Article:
1) Assign fewer problems. I usually assign odd problems from the textbook and remind students frequently to check their answers in the back of the book in order to see if they are on track. I am thinking about assigning fewer problems this year (10-15 instead of 15-25). In fact, I LOVE the idea of assigning just one problem that is very rich. For example, I really like this surface area problem from Accessible Mathematics by Steven Leinwand. "Doctors estimate the amount of skin each person has using the formula S = 0.6h^2 where S is the number of square inches of skin and h is the person's height in inches. Use the formula to determine a reasonable estimate for how much skin you have. Then validate your result using a a referent such as an 8 1/2 x 11 sheet of paper and using surface area formulas. Discuss the reasons for the differences among your three estimates." (pg. 51)
2) More Productive Homework Review. By assigning fewer problems, I hope to make homework review more productive by asking students to show and explain their solutions to the class. I am starting school with a unit on problem solving and after working on one strategy in class, students will be assigned a few problems for homework. Students will also be asked to pick one problem and write out a detailed solution to show and share with the class. Then when we review the problems in class I can quickly ask students to bring solutions up to the ELMO to show the whole class and explain. And then I can ask other students if they have other ways to solve the same problem.
3) "Flipped" Classroom. I would like to experiment with using some ideas from Flipped Classrooms. Of course teachers have been doing a low tech version of a flipped classroom for years by assigning some reading from the textbook before a topic is covered in class. Any student who does this kind of preparation can gain so much more from the classroom presentation/lecture/discussion on a new topic. I want to encourage students to come to class "ready" to learn something new by having some previous exposure to the topic. As part of the homework assignment I plan to give students a link to a video on the topic we will be covering the next day in class. Khan Academy is one resource that I will use for these videos.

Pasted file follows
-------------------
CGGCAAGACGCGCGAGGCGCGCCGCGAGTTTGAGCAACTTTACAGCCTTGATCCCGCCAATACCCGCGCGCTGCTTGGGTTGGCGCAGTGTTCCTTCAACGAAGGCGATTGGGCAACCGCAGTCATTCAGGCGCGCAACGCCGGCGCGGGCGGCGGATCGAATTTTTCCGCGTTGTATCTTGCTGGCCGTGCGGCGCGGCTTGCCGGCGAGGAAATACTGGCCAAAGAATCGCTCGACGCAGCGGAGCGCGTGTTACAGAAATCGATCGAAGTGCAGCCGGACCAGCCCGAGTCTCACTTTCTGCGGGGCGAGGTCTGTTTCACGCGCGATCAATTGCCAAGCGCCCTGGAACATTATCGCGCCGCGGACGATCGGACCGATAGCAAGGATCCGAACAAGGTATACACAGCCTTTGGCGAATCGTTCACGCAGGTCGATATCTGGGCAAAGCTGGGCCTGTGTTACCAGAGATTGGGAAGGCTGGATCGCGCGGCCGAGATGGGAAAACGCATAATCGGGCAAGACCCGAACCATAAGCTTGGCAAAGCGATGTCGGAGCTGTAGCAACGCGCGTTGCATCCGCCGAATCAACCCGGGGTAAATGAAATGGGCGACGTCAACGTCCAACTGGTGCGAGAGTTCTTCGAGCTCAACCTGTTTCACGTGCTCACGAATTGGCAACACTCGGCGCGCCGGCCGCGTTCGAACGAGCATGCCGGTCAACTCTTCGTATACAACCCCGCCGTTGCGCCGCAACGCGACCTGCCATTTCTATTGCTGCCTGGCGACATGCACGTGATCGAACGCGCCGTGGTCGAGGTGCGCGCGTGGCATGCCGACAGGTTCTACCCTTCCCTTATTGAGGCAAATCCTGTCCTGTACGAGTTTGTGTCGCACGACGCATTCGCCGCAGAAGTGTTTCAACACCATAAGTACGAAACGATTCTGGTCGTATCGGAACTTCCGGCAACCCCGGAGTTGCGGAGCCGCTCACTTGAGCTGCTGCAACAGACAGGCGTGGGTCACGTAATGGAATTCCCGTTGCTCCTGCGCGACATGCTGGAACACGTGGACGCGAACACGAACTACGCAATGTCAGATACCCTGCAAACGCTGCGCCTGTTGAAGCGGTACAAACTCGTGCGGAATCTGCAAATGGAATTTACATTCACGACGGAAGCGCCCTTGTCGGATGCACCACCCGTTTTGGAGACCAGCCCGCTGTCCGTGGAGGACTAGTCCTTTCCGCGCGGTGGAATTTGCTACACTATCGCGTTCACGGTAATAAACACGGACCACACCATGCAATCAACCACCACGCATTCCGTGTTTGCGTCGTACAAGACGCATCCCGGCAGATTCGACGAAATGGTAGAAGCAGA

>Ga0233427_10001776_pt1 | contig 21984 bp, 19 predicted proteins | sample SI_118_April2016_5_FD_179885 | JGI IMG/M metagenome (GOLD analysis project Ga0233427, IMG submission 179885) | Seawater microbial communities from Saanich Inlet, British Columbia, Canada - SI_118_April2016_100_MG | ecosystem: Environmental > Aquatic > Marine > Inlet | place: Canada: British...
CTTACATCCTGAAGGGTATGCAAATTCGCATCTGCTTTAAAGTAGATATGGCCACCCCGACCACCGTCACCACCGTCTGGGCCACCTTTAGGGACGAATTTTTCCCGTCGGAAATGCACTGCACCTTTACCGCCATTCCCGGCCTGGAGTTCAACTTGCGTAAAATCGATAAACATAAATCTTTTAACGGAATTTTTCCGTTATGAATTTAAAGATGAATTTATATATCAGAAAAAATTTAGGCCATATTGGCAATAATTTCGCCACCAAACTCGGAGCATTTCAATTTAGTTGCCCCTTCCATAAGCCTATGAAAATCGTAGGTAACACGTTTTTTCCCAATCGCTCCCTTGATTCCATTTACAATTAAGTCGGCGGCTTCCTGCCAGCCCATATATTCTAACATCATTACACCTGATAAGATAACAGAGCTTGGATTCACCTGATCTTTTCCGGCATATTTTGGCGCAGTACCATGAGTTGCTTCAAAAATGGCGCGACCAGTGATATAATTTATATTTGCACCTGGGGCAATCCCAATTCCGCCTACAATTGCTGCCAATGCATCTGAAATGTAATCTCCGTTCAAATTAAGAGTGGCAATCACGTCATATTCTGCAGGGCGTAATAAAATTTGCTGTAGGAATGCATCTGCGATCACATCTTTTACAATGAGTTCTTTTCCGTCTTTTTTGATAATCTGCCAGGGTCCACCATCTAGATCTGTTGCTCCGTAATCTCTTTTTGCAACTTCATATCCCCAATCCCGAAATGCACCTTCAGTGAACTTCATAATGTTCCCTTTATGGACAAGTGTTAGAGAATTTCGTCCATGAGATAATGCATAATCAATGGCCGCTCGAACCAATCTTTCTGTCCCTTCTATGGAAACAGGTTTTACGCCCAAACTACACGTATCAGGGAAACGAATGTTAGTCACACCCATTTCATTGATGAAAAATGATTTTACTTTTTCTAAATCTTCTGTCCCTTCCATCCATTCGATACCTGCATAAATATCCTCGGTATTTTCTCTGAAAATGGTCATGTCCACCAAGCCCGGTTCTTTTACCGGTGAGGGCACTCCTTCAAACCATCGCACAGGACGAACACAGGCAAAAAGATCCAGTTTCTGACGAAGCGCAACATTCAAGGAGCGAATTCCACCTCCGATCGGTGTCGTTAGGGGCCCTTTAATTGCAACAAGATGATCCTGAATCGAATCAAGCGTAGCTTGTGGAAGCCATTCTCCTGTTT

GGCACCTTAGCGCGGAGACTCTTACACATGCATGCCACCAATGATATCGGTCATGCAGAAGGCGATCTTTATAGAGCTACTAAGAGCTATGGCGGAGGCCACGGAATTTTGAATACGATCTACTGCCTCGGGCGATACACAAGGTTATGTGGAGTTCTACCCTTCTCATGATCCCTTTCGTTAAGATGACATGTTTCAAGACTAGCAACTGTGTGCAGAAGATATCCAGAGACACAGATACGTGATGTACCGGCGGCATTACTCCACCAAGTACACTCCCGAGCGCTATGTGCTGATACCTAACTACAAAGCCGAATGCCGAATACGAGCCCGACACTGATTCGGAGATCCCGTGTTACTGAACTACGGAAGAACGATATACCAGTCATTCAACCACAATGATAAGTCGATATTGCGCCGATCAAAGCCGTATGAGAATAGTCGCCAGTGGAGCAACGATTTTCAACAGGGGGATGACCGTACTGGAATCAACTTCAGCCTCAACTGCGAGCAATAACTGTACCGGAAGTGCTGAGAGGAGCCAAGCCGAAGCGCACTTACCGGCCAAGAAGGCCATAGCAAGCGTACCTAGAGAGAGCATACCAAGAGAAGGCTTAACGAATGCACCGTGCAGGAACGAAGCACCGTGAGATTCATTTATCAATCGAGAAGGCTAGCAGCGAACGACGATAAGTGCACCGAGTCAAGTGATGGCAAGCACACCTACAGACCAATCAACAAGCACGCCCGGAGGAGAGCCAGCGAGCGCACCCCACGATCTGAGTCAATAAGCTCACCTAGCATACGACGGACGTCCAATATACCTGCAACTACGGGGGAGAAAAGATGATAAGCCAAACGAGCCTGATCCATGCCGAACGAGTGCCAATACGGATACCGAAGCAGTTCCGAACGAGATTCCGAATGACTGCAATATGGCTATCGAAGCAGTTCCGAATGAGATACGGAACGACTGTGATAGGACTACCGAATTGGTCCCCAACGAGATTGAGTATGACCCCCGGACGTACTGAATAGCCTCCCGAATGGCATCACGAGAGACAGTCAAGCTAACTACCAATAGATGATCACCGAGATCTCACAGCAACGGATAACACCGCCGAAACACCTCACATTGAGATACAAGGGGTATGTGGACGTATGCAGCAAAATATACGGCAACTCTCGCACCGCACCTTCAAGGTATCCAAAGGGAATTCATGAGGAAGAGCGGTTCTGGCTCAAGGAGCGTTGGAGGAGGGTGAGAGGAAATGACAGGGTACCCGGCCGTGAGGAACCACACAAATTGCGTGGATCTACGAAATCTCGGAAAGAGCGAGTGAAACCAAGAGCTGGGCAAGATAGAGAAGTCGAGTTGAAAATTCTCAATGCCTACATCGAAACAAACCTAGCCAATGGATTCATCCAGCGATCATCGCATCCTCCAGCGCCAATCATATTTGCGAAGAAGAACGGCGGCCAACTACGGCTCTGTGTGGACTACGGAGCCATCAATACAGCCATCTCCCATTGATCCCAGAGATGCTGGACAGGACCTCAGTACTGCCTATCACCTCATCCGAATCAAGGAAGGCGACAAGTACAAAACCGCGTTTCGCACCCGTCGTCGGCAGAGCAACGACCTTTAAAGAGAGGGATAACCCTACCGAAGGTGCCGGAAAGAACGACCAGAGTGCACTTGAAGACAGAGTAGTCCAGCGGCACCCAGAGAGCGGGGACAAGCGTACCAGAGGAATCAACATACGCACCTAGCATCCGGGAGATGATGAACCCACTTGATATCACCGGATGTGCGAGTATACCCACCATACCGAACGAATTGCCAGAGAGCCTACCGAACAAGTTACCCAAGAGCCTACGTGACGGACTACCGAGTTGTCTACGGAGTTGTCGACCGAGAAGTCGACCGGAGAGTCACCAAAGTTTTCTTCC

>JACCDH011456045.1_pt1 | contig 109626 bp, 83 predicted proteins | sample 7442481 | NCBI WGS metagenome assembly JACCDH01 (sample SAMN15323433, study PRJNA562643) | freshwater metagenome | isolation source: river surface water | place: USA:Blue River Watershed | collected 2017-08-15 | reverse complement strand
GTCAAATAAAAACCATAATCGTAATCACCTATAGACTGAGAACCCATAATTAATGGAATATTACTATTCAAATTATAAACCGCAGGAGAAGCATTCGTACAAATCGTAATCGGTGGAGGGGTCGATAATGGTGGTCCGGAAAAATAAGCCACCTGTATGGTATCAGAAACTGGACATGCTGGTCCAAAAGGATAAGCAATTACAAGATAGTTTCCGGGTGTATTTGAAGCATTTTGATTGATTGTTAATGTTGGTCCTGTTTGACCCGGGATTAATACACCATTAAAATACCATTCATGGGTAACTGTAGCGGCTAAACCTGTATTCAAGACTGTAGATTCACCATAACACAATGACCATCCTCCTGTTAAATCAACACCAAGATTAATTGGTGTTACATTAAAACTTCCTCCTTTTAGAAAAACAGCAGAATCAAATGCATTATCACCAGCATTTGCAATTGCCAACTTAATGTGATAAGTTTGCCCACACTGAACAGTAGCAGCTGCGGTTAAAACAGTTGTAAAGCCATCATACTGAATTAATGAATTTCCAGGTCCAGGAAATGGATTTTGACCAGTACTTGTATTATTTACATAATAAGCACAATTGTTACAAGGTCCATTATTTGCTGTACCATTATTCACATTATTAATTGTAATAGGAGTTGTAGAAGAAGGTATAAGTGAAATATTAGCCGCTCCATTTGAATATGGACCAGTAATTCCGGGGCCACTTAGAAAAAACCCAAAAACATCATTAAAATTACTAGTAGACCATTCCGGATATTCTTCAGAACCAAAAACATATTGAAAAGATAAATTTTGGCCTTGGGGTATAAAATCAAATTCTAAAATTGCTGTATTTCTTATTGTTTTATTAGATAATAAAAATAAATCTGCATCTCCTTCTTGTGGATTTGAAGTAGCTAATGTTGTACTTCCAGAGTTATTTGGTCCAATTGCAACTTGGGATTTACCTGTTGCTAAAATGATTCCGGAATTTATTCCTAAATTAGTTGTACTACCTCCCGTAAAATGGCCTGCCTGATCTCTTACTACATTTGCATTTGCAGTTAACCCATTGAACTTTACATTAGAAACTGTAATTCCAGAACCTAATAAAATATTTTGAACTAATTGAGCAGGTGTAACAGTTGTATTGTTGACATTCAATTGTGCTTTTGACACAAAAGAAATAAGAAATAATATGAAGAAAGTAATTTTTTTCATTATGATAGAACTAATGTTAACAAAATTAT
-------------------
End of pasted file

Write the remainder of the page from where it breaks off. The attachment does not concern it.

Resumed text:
1) Daily homework check. Continue to check homework very quickly at the beginning of class by walking around the room and initialing or stamping homework that has been completed. I want this process to take less than a minute or two and so I don't "grade" the assignment at all (I do that later) and just give them a stamp if they have the homework on their desk at the beginning of class.
2) Weekly homework check. Collecting all homework assignments on Friday and entering a weekly homework grade based on effort and completion of the work and following the homework guidelines. When I "grade" homework I look for a proper heading, completion of all problems assigned, effort, marking problems right or wrong, making corrections and showing work.
1) Grading every assignment every week. Last year I though to myself, if I still collect all homework assignments, but only look carefully and assign a grade to half of them I could save myself a lot of time and students would still know that I expect homework to be completed and would still get the benefit of independent practice. And since students are fairly consistent about doing or not doing homework, a homework grade based on only half of the assigned work would be an accurate reflection of their effort and homework completion. I plan to randomly decide each week if I am going to check homework and assign a grade or simply give them a check in the gradebook for turning in the assigned work.
I love my new homework board. I got the idea from Math = Love. THANK YOU. I plan to invite students to come up with quotes and math expressions for the calendar for bonus points. I have wanted for a long time to include motivational quotes about life and math and calendar math in my classes and I think I have finally found a way to make that part of the regular classroom routine.